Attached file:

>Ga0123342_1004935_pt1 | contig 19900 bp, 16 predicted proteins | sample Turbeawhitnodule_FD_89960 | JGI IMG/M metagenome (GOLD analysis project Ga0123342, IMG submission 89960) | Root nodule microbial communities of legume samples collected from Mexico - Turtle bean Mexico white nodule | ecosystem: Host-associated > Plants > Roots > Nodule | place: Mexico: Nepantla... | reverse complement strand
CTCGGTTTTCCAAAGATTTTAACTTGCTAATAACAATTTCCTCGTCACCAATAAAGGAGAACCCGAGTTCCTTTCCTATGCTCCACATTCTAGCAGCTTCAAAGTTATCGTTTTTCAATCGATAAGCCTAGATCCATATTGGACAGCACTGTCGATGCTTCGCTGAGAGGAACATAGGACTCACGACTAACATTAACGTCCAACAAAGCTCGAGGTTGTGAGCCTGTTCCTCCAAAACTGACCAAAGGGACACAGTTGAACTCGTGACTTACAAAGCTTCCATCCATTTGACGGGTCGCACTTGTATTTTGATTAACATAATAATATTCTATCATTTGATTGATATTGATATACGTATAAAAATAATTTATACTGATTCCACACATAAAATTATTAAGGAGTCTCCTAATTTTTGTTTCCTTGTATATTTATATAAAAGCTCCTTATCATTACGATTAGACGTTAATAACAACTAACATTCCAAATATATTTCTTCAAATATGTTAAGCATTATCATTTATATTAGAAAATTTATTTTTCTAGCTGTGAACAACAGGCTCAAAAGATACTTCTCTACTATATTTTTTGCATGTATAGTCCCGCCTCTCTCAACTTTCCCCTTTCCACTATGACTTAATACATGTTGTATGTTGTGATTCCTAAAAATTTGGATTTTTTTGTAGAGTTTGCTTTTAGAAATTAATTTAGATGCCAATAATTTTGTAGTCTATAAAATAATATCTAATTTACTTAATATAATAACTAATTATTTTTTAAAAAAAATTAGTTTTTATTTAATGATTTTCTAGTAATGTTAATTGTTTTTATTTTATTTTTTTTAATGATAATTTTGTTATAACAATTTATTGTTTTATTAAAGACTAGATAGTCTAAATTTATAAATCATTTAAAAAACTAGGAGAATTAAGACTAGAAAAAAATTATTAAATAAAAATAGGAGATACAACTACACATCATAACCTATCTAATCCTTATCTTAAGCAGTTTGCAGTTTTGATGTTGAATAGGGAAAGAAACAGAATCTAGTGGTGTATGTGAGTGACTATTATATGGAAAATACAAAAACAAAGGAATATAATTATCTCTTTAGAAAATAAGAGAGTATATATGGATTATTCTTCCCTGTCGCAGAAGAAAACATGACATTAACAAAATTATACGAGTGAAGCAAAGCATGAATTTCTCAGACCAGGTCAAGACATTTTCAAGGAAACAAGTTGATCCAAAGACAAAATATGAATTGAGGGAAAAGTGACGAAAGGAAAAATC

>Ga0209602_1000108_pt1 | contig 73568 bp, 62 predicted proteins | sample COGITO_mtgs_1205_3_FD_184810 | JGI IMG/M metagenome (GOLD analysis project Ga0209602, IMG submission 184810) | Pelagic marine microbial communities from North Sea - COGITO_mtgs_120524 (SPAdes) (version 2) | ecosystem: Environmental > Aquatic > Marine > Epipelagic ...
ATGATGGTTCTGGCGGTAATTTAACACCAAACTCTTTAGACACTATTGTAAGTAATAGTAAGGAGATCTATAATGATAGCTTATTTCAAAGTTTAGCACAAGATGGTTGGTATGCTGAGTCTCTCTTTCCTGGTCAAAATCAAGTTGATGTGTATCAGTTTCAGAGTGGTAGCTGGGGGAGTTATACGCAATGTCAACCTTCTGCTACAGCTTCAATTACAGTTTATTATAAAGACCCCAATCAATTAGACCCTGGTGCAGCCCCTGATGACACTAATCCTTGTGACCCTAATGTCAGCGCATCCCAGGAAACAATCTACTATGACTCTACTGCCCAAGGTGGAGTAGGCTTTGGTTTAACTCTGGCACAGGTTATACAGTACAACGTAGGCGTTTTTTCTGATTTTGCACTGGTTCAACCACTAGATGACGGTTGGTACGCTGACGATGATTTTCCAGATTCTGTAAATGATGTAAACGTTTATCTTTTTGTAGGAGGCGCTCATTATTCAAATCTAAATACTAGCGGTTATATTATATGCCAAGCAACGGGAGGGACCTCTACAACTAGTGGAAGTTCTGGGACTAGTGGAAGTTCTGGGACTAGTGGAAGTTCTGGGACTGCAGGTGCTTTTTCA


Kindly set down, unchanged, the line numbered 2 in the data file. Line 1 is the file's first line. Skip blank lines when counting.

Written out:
CTCGGTTTTCCAAAGATTTTAACTTGCTAATAACAATTTCCTCGTCACCAATAAAGGAGAACCCGAGTTCCTTTCCTATGCTCCACATTCTAGCAGCTTCAAAGTTATCGTTTTTCAATCGATAAGCCTAGATCCATATTGGACAGCACTGTCGATGCTTCGCTGAGAGGAACATAGGACTCACGACTAACATTAACGTCCAACAAAGCTCGAGGTTGTGAGCCTGTTCCTCCAAAACTGACCAAAGGGACACAGTTGAACTCGTGACTTACAAAGCTTCCATCCATTTGACGGGTCGCACTTGTATTTTGATTAACATAATAATATTCTATCATTTGATTGATATTGATATACGTATAAAAATAATTTATACTGATTCCACACATAAAATTATTAAGGAGTCTCCTAATTTTTGTTTCCTTGTATATTTATATAAAAGCTCCTTATCATTACGATTAGACGTTAATAACAACTAACATTCCAAATATATTTCTTCAAATATGTTAAGCATTATCATTTATATTAGAAAATTTATTTTTCTAGCTGTGAACAACAGGCTCAAAAGATACTTCTCTACTATATTTTTTGCATGTATAGTCCCGCCTCTCTCAACTTTCCCCTTTCCACTATGACTTAATACATGTTGTATGTTGTGATTCCTAAAAATTTGGATTTTTTTGTAGAGTTTGCTTTTAGAAATTAATTTAGATGCCAATAATTTTGTAGTCTATAAAATAATATCTAATTTACTTAATATAATAACTAATTATTTTTTAAAAAAAATTAGTTTTTATTTAATGATTTTCTAGTAATGTTAATTGTTTTTATTTTATTTTTTTTAATGATAATTTTGTTATAACAATTTATTGTTTTATTAAAGACTAGATAGTCTAAATTTATAAATCATTTAAAAAACTAGGAGAATTAAGACTAGAAAAAAATTATTAAATAAAAATAGGAGATACAACTACACATCATAACCTATCTAATCCTTATCTTAAGCAGTTTGCAGTTTTGATGTTGAATAGGGAAAGAAACAGAATCTAGTGGTGTATGTGAGTGACTATTATATGGAAAATACAAAAACAAAGGAATATAATTATCTCTTTAGAAAATAAGAGAGTATATATGGATTATTCTTCCCTGTCGCAGAAGAAAACATGACATTAACAAAATTATACGAGTGAAGCAAAGCATGAATTTCTCAGACCAGGTCAAGACATTTTCAAGGAAACAAGTTGATCCAAAGACAAAATATGAATTGAGGGAAAAGTGACGAAAGGAAAAATC